6
\$\begingroup\$

Are there issues of any kind with this extension method?

using System;
using System.Web;

namespace AccountingBackupWeb.CacheExtensions
{
    public static class Extensions
    {
        public static T Get<T>(this System.Web.Caching.Cache cache, string key, Func<T> f) where T : class
        {
            T results = HttpContext.Current.Cache[key] as T;

            if (results == null)
            {
                results = f();
                HttpContext.Current.Cache[key] = results;
            }

            return results;
        }
    }
}
\$\endgroup\$
4
  • 3
    \$\begingroup\$ Why do you have cache as the first parameter when you don't use it in the method at all? \$\endgroup\$ Dec 15 '11 at 21:25
  • \$\begingroup\$ the only reason is so that it is an extension method as opposed to a static utility function.. good point though \$\endgroup\$ Dec 15 '11 at 22:07
  • 3
    \$\begingroup\$ but if you are not actually doing anything with "cache" why should this be an extension method on that type? \$\endgroup\$ Dec 16 '11 at 8:59
  • \$\begingroup\$ ah, it took me a minute, but your saying make the first line of the implementation T results = cache[key] as T, right? \$\endgroup\$ Dec 16 '11 at 16:01
4
\$\begingroup\$

Logically, it makes sense to me that you would want to tie a key to a Func. This method could then just take the string and then delegate the responsibility to decide how to fetch the value to another class. Also, a few nitpicky points about what is actually there. I consider using letters as variables poor practice since it gives no context as to how it will be used. I would rename "f" to something like "retrieve" or "fetch". Also, there is no guarantee that running "f" will actually give you a non null value. In that case, I doubt you would want to store null in your cache.

\$\endgroup\$
0
3
\$\begingroup\$

Without some more context on what your goals and/or concerns are its hard to say. This seem ok, although passing delegate functions is relatively expensive so if hyper-performance is required, you should refactor that. Aside from that, the only issue may be HttpContext.Current being null which would cause a NullReferenceException, although I assume this is not possible given your hosting scenario.

\$\endgroup\$
0
1
\$\begingroup\$

As JoeGeeky said HttpContext.Current might be null and it is better to ckeck it. But I also want to point out that from architectural point of view it is always better to incapsulate your cache host (HttpContext.Current in your case), so your framework cache getter method won't depend on Web classes.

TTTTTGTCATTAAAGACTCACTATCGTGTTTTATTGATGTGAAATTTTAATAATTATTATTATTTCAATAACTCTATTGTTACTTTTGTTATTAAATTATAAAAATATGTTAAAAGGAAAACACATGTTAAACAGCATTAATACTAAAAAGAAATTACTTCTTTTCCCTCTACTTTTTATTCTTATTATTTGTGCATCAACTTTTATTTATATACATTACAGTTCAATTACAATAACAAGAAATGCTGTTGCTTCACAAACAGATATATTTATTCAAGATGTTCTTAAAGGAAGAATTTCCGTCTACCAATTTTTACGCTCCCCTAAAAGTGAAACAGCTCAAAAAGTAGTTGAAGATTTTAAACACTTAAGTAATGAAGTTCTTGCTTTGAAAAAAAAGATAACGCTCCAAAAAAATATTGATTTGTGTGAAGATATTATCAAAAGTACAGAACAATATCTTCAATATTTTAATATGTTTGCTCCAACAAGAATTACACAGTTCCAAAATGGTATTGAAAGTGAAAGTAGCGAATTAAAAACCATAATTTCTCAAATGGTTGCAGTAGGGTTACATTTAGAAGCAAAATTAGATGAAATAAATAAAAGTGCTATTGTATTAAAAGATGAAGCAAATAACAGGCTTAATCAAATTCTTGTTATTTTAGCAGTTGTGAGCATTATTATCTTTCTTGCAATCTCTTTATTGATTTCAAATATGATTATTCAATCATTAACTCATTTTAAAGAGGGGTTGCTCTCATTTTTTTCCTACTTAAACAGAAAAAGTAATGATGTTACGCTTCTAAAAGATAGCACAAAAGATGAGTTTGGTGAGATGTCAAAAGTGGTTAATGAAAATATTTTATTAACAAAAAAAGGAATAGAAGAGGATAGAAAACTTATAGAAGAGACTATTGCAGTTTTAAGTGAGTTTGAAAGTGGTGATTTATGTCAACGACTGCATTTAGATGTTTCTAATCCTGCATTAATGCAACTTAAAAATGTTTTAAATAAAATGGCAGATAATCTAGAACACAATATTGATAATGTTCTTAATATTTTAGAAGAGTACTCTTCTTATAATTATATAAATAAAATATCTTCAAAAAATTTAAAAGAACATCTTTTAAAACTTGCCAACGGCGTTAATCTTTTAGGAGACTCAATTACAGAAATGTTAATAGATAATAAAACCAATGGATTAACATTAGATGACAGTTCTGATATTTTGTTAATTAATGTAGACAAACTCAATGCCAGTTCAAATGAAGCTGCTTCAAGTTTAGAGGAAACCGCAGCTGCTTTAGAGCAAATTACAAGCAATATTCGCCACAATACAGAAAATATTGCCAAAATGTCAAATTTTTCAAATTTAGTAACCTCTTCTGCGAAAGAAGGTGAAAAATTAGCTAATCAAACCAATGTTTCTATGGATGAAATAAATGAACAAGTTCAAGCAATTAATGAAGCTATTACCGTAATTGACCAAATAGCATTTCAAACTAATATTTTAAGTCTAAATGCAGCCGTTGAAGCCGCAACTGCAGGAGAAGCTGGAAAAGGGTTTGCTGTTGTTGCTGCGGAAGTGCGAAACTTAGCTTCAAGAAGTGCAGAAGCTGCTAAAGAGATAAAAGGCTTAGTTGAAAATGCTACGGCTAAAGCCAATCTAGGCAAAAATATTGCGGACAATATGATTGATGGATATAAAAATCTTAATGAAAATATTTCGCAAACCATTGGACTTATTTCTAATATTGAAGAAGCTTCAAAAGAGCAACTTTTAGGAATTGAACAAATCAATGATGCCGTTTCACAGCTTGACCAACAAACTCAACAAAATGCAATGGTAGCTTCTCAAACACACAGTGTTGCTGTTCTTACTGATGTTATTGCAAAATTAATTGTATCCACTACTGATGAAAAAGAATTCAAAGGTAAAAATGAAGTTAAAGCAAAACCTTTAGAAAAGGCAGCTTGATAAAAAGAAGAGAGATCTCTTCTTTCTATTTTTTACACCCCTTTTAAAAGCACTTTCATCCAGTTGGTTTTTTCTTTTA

You can introduce an abstract class (or interface) CacheHost and on runtime configure which actual subclass will be used as cache host. In most of your cases it could be HttpContext.Current, but if you run a separate thread and there you will use methods that relies on your cache, then you will be able to leverage your cache mechanism even if there is no HttpContext.Current in that thread.

\$\endgroup\$
1
\$\begingroup\$

I just have a little issue with the method name itself. It's not given by the name of a method called "Get" that it actually sets the cache value to the result of f if not already set, and then returns it. How 'bout GetOrInitializeTo, and then having a Get method that just gets?

\$\endgroup\$
1
\$\begingroup\$

In addition to what's already been said:

  • the key parameter might be null
  • the f parameter might be null
  • The mechanism is highly inefficient if you actually want to cache null for a specific key
\$\endgroup\$
1
\$\begingroup\$

Since the as T operation will result in null if the value is actually not null but is not of type T, you might consider doing an extra check when results is null to determine whether the value in cache at that key is actually null. Example implementation shown below:

    public static T Get<T>(this System.Web.Caching.Cache cache, string key, Func<T> f) where T : class
    {
        object value = cache[key];

        T results = value as T;

        if (results == null)
        {
            if (value != null)
            {
                // log a warning, because there is a non-null value in cache with this key, but it is not of the specified type.
            }

            results = f();
            cache[key] = results;
        }

        return results;
    }

Essentially, if results is null but value is not null, then that means that there is already some value in cache with the specified key that is not of type T. I would consider that situation a potential coding error, so I would most likely want to log a warning or an error if that were to happen.

Alternatively, you could throw an exception. That would allow you to keep the details of your logging mechanism out of this utility method.

\$\endgroup\$
0
\$\begingroup\$

Use var when the right-hand side of a declaration makes its type obvious:

T results = HttpContext.Current.Cache[key] as T;

Should be

var results = HttpContext.Current.Cache[key] as T;

Here, the as T clause makes it very obvious that results is of type T. Using var means that changing T becomes a single operation, as opposed to changing it in two places.

\$\endgroup\$

Your Answer

By clicking “Post Your Answer”, you agree to our terms of service, privacy policy and cookie policy

Not the answer you're looking for? Browse other questions tagged or ask your own question.